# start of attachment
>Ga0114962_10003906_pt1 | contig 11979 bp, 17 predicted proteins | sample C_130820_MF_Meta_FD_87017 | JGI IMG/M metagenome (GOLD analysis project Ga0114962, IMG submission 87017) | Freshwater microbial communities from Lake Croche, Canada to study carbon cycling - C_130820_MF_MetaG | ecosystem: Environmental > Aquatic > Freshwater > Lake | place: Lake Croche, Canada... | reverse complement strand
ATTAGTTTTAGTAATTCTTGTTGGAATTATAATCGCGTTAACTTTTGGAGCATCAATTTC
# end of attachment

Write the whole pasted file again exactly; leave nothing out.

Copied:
>Ga0114962_10003906_pt1 | contig 11979 bp, 17 predicted proteins | sample C_130820_MF_Meta_FD_87017 | JGI IMG/M metagenome (GOLD analysis project Ga0114962, IMG submission 87017) | Freshwater microbial communities from Lake Croche, Canada to study carbon cycling - C_130820_MF_MetaG | ecosystem: Environmental > Aquatic > Freshwater > Lake | place: Lake Croche, Canada... | reverse complement strand
ATTAGTTTTAGTAATTCTTGTTGGAATTATAATCGCGTTAACTTTTGGAGCATCAATTTC